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Saturday, July 31, 2010

The Writing Process: Where to begin?

So you want to write a story. Maybe you know what you want to write about, perhaps some details have already popped into your brain, shown up in your dreams, or bugged you when you were trying to work on other things.

But where do you start?

Tell me that this scenario doesn't sound familiar to you: an idea is eating away at you and you're dying to write it. You sit down in front of the computer, open up a blank Word document...and you stare at it. Eventually the blank screen begins to taunt you, and you start to pull out your hair, unable to think of a single place to begin to write. There's a traffic jam somewhere in your brain, and honking away at the horn is a single car containing your story. You just can't seem to get it to your destination on time!

Yup, you've got it and got it bad...dundunDUN...writer's block! But this is a very selective type of writer's block; this is where you just can't seem to think of where you want to start and nothing's coming out. How do you begin a story? Where do you start to write?

When this happens to me, I do my best to determine the cause of the problem. Usually it's one of the following:

Problem #1: I have no idea where to begin, but later scenes in the story are screaming at me in vivid detail. I just don't want to start writing at those points!

Answer: Don't force it; write it. You don't have to write in sequential order! Repeat after me: I don't have to write in sequential order. I don't have to write in sequential order. There are no "rules" to how to write; you just got to do what comes to you best. In the act of creation, there is no "wrong". Worry about grammar, sentence structure, and wording AFTER you've finished. In the software engineering world, this would be the equivalent of writing the computer program and waiting until you're done to actually test it to death to be sure it works.

Problem #2: You're so stressed about starting it off brilliantly that you're over-intellectualizing the process. You're so worried about not doing it right that you're not doing it at all.

Answer: Repeat after me: in the act of creation, there is no "wrong". Starting it out wrong and changing it later is better than not writing at all.

Problem #3: Your homework needs to be done, the kids are screaming, your kitties are crying outside your door, your significant other wants your attention, the bills need to be paid, and you HAVE TO CALL YOUR MOTHER. The list grows and every time you sit down to write, the list of things to do nags at you to the point where trying to start is impossible because you have the feeling that you have to much to do.

Answer: STOP STRESSING!!! You are not only allowed to have your "you" time, but you can't do anything on your list and do it well until you've done so. Breathe, just breathe. You'll be a happier individual for it. Allow yourself the chance to unwind at your keyboard and you'll be a happier mother, a more well-adjusted significant other, a better kitty mama, and yes, those bills will be paid. Everything in life needs its balance, and you are no different.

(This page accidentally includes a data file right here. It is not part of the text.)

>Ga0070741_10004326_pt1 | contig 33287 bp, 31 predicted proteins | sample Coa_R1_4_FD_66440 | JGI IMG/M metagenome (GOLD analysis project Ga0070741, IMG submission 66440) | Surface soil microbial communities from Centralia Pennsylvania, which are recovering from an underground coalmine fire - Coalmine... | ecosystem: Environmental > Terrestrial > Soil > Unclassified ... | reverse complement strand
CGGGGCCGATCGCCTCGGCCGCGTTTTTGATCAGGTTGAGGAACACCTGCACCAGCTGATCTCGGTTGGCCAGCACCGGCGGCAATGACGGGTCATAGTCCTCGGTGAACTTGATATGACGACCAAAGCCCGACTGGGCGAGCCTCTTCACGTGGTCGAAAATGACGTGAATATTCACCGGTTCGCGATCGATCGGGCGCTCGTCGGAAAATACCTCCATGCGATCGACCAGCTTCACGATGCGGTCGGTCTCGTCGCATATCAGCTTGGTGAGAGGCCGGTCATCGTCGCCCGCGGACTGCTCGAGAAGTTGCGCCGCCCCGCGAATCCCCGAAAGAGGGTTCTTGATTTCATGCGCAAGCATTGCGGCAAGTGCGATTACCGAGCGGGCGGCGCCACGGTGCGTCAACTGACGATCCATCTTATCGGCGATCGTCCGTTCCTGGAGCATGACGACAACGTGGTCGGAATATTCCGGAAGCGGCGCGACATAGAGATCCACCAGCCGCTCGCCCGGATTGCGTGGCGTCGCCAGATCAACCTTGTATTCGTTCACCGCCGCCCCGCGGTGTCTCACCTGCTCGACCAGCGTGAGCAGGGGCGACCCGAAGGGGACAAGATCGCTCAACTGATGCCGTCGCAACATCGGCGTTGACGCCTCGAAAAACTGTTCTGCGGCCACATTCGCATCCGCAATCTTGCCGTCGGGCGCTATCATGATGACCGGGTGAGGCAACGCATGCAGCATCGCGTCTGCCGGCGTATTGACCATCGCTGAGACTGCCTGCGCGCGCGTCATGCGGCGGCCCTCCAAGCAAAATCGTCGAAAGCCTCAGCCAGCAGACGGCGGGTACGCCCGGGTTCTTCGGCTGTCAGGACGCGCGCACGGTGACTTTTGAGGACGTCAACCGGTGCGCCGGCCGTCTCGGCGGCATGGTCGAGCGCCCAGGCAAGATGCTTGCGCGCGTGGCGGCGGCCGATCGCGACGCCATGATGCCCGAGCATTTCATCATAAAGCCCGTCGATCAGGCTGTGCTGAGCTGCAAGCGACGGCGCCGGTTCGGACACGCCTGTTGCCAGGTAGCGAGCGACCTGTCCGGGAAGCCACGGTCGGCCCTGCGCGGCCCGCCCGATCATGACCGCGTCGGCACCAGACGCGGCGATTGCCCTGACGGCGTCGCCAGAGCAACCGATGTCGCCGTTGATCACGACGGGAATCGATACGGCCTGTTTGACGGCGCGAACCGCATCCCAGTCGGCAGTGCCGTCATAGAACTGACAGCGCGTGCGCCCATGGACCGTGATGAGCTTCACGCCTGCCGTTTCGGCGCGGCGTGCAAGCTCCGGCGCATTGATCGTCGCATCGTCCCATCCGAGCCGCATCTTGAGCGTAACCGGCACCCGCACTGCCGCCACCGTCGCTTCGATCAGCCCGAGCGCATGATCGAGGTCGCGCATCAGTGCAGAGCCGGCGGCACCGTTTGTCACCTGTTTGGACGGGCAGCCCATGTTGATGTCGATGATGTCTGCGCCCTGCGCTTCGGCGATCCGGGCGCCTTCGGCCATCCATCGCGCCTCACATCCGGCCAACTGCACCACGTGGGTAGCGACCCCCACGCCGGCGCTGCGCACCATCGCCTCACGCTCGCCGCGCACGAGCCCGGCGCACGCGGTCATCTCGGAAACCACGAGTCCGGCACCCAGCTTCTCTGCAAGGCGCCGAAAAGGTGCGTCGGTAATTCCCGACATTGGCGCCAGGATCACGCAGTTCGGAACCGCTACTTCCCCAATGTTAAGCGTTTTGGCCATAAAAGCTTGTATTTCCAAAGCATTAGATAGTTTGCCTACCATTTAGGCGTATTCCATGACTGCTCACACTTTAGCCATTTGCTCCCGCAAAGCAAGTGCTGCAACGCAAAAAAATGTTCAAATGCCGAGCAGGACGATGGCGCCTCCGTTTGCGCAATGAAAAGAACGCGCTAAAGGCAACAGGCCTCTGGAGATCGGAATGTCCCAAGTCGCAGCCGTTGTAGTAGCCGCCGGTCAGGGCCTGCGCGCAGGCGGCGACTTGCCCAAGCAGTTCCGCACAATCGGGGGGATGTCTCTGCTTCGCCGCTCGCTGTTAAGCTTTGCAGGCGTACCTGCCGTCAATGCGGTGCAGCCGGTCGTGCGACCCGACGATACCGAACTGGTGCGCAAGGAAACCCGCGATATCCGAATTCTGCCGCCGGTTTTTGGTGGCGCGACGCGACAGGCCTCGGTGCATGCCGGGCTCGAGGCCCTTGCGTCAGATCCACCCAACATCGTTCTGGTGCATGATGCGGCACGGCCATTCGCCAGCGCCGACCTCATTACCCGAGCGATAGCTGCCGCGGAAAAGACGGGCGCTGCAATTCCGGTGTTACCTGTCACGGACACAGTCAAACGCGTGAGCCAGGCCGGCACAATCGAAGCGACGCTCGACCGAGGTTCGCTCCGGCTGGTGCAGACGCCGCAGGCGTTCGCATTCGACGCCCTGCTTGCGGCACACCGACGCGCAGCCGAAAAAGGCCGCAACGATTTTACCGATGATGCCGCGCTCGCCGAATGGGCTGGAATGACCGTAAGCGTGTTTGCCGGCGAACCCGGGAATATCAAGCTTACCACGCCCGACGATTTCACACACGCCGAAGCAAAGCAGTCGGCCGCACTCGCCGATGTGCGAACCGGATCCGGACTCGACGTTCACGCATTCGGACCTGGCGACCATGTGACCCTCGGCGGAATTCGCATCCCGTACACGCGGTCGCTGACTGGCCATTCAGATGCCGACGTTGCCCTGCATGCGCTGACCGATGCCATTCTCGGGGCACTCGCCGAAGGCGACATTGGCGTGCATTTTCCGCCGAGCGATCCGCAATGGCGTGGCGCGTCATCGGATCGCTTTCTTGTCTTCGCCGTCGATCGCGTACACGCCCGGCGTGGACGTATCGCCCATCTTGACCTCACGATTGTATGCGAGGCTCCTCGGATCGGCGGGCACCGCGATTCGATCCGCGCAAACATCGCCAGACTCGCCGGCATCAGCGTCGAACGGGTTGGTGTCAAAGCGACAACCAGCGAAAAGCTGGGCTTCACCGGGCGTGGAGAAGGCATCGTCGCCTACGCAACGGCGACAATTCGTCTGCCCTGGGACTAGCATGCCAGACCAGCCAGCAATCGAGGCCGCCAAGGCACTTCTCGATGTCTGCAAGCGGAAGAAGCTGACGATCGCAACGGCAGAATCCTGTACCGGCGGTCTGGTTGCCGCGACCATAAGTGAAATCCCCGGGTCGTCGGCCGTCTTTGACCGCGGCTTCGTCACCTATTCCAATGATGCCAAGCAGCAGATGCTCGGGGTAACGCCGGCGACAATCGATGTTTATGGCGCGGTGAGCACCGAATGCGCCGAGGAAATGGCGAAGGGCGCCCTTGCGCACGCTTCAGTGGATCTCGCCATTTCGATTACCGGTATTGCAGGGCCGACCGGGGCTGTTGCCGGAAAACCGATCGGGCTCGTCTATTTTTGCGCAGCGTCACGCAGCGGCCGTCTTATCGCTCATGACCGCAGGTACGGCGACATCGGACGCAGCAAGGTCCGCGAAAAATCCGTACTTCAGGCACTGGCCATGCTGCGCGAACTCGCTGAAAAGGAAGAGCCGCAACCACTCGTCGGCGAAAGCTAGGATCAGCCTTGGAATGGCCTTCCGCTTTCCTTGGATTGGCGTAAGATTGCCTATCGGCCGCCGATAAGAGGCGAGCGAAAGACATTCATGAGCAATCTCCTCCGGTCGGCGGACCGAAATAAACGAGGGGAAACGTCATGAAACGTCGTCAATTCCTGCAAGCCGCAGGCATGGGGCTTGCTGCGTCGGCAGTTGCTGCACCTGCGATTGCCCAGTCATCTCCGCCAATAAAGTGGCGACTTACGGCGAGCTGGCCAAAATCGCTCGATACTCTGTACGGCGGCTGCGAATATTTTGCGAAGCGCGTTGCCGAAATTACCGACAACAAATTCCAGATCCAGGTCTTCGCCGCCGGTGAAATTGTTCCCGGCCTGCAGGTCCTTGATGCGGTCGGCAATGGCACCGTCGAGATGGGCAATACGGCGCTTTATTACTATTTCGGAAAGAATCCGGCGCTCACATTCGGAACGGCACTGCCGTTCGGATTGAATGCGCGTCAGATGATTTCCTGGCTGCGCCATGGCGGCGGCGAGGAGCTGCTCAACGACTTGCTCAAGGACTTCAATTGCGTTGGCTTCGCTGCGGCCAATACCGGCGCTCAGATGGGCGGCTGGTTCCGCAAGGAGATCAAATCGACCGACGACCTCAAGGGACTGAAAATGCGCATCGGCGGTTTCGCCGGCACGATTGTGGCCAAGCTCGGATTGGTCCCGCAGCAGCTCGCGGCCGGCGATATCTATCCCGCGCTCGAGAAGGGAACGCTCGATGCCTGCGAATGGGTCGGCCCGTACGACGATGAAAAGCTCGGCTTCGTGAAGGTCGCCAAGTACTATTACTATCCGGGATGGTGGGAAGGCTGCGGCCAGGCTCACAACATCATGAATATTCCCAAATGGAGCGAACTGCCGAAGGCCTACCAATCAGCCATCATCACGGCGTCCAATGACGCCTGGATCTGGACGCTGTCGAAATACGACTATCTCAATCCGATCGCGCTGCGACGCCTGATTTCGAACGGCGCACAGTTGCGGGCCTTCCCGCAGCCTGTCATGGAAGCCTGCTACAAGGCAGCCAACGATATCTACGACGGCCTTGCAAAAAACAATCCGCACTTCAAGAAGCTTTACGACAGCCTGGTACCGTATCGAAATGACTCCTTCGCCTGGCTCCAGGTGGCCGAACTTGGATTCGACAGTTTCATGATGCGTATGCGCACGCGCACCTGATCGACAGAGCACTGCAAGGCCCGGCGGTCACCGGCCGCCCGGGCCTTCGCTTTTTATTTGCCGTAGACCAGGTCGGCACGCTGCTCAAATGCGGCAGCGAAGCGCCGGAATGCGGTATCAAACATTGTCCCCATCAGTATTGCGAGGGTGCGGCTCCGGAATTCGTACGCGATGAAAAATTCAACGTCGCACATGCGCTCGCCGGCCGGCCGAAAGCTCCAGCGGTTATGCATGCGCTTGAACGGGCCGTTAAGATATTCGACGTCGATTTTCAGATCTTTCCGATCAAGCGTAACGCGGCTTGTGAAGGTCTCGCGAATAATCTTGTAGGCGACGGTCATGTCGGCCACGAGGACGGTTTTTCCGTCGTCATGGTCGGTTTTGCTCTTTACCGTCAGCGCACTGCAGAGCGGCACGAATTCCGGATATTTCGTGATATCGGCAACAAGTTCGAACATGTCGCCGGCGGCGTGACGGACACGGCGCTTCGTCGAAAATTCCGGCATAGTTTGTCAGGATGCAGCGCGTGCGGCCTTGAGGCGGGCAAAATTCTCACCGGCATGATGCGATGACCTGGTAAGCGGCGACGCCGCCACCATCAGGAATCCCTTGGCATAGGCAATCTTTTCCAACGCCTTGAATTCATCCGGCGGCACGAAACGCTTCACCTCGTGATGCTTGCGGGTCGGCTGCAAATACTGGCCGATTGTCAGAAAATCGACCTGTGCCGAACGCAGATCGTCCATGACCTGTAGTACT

Problem #4: You know what you want to write, but you don't know where in the story to start. You have ideas, scenes in your head...but where do you start off everything logically for the reader?

Answer: The beginning of the story doesn't necessarily have to be "the beginning". You can start in medias res, a term that means "in the middle of things." Pulp Fiction is an extreme example of this where events happen, not necessarily in order of how they happened, and they don't all make any sense until you've finished watching the movie. When this happens, don't panic. Think of two things: a) do you have any scenes which are vivid enough to you so far to write them? b) do you know how you best want to introduce the characters? If you have a), don't worry about b)'ll come to you later.

When you start a story, you want a few things:

1) To draw in the reader and hold their attention
2) To introduce the characters and the plot that is about to unfold

The first one can be handled in the polishing/editing process; it's really the second one you want to be sure of. Think of how your favorite books and stories begin and think of how your plot would best be introduced to the reader. Where to start? Where would best bring the reader into the tale and make them interested in the story you have to tell.

I hope that this helps you all! And remember, in the act of creativity there is no "wrong". Polish and edit later, create NOW!

Love & Magic,

Please Note: I am blogging on behalf of the Boston Rape Crisis Center, and if you wish to sponsor me in any dollar amount--none is too small, every bit counts!--please go here: then email me your receipt at so I can keep a running total. If you don't know what to put down for the donation, just put "Adrianne Brennan - Blogathon".


SunEagle said...

This is win. Just the kick in the head I've been needing to pick up the story I've been writing off and on for about a year now. Cuz I'm STUCK. I know where I'm going, but I can't figure out how to get there.

Adrianne Brennan said...

Thanks Suneagle! This question has been asked of me more times than I can count, and I hope that writing this based on my own experiences has helped you and others. :)

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